I still carry inside my head very hazy memories of a family trip to the Taal-Lemery area back in the early or mid-sixties. I could not have been more than 5 or 6 years old at the time. My mother used to be so fond of what she used to refer to as the “muslo,” the giant trevally which, as I understand it from people I know from Taal, is also called the “maliputong-labas” if caught outside Taal Lake.
It was likely because of this fondness that, one day, we all got into the family’s Batman-style 1958 Ford and made the trip to the Pansipit River. It has been more than half a century since, so whatever memories I still have are really extremely vague.
|Tourists posing at a resort by the Pansipit River back in the fifties.|
We went to this resort along the river where there were many bamboo and nipa huts and other day tourists like ourselves. The memory I have with the most clarity is that of my mother pointing out the fishes that were leaping from out of the water, I suppose as they migrated upstream. There were also fishermen trying to catch fish from the river.
Today, while reviewing one of the countless digital documents in my hard drive, while trying to search for something totally unrelated, I inadvertently chanced upon a short write-up on a resort in Taal called the Pansipit Fishery. Because both my parents passed on years ago, I have no way of verifying that this was the same resort we visited all those years back in the sixties. I do have a gut feeling that this was.
There are no references over the Internet about this resort, so I have no way of knowing if it still exists in the present day. There seems to be no logic in attempting to paraphrase such a short write-up just to avoid copyright infringements, so I lifted the text from it in its entirety, with an annotation at the bottom of this page to give respect to the author(s). I did break up the text into paragraphs for easier reading and edited for grammar where necessary.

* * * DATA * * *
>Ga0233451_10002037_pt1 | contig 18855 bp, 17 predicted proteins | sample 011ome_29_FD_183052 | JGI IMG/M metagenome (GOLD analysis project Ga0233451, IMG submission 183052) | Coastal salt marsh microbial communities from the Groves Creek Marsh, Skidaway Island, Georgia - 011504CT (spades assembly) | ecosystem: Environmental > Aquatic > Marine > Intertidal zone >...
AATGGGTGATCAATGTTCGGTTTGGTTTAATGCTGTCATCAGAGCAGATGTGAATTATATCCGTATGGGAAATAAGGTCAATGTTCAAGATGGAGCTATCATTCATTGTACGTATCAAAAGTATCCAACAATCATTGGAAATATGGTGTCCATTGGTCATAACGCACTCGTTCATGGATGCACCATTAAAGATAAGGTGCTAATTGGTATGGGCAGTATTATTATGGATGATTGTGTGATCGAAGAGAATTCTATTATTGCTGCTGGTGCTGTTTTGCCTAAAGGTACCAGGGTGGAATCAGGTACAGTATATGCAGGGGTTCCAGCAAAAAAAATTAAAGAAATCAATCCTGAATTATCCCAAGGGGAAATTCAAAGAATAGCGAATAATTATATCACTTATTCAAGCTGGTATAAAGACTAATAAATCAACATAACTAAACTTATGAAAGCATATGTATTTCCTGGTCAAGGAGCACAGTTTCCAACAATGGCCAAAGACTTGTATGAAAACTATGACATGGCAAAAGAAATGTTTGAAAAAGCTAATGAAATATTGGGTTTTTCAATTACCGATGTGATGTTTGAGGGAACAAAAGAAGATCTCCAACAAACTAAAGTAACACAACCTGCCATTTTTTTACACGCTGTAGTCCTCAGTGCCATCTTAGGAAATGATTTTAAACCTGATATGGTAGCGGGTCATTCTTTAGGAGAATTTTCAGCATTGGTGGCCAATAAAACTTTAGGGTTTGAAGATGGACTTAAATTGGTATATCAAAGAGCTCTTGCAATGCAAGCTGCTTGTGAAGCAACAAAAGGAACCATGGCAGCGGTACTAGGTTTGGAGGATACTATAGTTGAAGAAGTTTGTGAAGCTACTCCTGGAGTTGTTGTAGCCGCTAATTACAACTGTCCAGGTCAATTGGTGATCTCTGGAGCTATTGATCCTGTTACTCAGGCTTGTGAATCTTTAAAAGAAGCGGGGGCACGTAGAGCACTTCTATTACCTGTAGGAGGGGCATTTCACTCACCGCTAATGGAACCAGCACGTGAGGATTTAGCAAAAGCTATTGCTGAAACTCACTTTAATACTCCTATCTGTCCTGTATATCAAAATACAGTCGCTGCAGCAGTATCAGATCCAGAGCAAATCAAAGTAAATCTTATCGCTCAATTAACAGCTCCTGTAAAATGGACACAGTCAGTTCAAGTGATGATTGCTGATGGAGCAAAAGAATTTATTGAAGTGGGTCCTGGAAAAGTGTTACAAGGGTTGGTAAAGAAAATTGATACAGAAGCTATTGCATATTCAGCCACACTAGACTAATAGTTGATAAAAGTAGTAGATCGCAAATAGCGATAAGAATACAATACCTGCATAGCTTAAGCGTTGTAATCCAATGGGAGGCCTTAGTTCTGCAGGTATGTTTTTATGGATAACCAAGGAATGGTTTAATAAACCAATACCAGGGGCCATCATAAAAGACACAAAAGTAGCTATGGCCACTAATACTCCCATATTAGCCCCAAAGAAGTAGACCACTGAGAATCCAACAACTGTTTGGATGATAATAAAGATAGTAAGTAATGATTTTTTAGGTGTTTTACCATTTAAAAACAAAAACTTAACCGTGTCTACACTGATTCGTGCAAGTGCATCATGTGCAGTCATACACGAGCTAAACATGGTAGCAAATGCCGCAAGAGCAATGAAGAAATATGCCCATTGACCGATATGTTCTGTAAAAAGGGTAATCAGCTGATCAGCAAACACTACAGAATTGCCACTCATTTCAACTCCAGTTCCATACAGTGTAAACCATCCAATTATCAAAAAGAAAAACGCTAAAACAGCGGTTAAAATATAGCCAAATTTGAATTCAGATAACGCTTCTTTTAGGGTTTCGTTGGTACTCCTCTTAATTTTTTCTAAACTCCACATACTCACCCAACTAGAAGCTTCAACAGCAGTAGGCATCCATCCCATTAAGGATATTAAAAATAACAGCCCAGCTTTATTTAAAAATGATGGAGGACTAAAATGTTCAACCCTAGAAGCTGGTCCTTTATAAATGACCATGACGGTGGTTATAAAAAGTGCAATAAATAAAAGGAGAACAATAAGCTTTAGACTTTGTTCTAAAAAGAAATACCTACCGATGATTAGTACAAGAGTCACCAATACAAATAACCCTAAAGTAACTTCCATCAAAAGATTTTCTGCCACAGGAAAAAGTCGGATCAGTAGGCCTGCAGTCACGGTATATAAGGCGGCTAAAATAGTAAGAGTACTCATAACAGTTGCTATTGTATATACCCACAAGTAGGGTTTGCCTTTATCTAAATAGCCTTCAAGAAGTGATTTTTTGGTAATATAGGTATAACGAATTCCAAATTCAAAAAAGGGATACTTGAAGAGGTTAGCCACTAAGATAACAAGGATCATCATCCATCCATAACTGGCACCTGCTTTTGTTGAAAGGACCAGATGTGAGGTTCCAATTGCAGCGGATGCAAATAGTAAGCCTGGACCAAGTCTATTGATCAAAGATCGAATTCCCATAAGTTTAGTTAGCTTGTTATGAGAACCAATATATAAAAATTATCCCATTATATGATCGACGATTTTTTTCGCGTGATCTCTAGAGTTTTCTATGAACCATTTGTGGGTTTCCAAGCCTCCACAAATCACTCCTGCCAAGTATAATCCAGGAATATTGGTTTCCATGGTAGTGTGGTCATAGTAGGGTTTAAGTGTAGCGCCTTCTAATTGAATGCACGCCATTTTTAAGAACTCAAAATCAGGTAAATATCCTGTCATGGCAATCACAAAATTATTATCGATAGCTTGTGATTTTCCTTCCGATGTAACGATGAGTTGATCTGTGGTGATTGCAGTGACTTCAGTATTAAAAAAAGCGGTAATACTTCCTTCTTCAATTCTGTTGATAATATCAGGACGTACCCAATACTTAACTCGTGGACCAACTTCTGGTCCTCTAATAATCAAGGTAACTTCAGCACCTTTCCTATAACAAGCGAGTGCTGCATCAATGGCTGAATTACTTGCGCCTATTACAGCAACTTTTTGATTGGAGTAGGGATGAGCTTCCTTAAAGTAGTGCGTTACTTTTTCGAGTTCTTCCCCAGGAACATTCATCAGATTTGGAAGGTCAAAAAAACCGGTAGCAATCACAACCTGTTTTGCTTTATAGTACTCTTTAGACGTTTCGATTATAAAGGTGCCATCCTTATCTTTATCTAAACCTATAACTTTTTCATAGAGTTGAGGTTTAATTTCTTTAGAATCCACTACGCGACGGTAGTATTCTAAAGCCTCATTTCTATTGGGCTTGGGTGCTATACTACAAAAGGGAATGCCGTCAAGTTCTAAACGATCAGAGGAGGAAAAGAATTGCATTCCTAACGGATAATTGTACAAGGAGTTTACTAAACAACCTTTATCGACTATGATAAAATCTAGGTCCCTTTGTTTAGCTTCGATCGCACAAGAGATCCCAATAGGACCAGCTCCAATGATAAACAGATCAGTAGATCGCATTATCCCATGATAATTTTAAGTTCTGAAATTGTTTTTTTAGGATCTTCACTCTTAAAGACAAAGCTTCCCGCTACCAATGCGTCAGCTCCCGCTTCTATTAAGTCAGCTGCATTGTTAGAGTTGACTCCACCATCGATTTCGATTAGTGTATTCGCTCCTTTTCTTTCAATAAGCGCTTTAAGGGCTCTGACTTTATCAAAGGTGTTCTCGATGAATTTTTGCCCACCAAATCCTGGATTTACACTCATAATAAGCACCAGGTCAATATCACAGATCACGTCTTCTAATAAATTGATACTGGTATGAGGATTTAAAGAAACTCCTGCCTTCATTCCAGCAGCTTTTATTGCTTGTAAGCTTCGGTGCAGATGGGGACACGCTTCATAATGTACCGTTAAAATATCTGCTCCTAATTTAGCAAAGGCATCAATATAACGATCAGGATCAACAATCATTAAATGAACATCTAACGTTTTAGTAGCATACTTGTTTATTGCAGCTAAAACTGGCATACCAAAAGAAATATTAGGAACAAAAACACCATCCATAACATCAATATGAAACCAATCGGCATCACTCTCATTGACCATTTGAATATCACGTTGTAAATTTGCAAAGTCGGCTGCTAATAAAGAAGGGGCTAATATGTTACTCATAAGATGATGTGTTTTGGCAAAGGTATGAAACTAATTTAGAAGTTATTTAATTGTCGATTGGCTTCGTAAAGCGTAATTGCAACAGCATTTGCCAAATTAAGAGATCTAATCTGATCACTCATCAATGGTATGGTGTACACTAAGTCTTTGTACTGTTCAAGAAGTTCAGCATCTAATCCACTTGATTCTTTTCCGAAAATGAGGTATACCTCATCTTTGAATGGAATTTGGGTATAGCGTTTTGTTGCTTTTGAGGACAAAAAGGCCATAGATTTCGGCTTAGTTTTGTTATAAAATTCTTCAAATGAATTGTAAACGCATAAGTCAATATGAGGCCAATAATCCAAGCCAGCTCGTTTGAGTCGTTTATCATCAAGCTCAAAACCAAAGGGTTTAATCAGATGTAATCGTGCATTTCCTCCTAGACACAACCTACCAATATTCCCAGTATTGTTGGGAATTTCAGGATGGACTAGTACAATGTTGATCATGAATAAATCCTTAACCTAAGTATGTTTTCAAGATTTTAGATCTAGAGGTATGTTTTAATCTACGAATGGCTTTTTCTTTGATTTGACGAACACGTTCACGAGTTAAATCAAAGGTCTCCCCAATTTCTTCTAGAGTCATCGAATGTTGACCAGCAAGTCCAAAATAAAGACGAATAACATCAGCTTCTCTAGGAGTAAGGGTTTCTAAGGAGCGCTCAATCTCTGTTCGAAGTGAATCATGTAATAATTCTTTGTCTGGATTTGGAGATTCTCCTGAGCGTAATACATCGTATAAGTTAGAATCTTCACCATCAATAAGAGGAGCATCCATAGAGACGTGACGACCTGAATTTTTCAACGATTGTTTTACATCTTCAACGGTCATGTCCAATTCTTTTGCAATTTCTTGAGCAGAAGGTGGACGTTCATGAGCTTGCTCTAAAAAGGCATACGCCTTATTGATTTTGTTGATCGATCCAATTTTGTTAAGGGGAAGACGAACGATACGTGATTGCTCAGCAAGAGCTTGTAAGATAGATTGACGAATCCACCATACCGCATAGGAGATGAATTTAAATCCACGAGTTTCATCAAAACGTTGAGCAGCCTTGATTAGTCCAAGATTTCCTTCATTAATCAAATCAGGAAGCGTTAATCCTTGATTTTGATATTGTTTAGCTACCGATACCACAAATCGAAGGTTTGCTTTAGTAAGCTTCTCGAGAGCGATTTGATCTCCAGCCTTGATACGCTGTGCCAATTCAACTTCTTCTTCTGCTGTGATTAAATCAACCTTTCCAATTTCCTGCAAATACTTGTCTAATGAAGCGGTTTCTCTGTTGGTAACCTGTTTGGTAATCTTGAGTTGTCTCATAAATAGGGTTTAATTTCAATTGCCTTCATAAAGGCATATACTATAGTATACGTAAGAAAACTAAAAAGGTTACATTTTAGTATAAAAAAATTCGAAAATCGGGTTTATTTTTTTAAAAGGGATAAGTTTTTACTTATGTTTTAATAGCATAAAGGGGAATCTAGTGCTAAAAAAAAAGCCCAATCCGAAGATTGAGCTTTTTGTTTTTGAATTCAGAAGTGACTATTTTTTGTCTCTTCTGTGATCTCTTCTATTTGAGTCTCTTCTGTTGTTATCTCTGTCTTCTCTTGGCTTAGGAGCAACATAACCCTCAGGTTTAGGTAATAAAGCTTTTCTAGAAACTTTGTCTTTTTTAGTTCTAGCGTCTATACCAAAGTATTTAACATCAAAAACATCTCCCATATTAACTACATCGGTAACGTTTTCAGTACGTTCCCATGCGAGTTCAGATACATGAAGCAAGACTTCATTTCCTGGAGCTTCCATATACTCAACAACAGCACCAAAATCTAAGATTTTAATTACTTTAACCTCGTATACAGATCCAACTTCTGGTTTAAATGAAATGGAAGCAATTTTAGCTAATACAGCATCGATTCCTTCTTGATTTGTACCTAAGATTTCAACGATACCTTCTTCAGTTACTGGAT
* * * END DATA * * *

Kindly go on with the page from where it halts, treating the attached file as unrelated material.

THE PANSIPIT FISHERY1
“One of the spots within easy reach is Taal-Pansipit Fishery. Tourists coming from all corners of Luzon visit and crowd the place on off days and holidays.
“For more than a quarter of a century, Pansipit Fishery has been a place worthwhile seeing and living (in). There are beautiful spots which induce visitors to take kodaks2 and cameras with them to have something which will serve as a reminder of a visit to this fishery.
“The fish coral3 where the fishes ready for sale are kept, which is the shape of a heart, is so interesting to see for there are the fishes going all around the coral with parts of their backs4 out of the water.
“Outside this coral are the main streams where the other fishes which cannot be accommodated in the heart-shaped enclosure are kept. On one side is an enclosure with a bamboo floor partly submerged in the water where eels of different sizes are (kept).
“About fifteen meters from the fishery was the hotel equipped with everything except an orchestra, whose place is being taken by a piano and an available pianist.
“Excursionists, parties and balls often made reservations in this hotel but sorry to state that as a result of the Japanese occupation, the hotel and equipment were reduced to ashes as a result of the Japanese atrocities.
“In this fishery are caught fishes which are not found elsewhere. From the start, this fishery was handled by the corporation which gives the highest bid during the auction sale.
“The greater part of the annual income of the municipality is derived from this fishery. In July 1948, the municipal governments of Taal and Lemery ran the fishery and because of the entry of a good school of fish, the following is the income for the past three months:
“From the above figures, one can deduce that the Pansipit Fishery is a great asset to the two municipalities of Taal and Lemery besides being a place of beauty.”
Notes and references:
1 “Pansipit Fishery,” part of “Historical and Cultural Data of Taal,” submitted to the Philippine Government between 1951 and 1953 by the Department of Education District of Taal, online at the National Library of the Philippines Digital Collections.
2 Kodak, as most readers probably know, is a camera brand.
3 The use of the word “coral” by the author is erroneous. Corral would have been more correct, even if the word really means an enclosure for livestock.
4 The author likely meant the fins of the fishes swimming in the enclosure.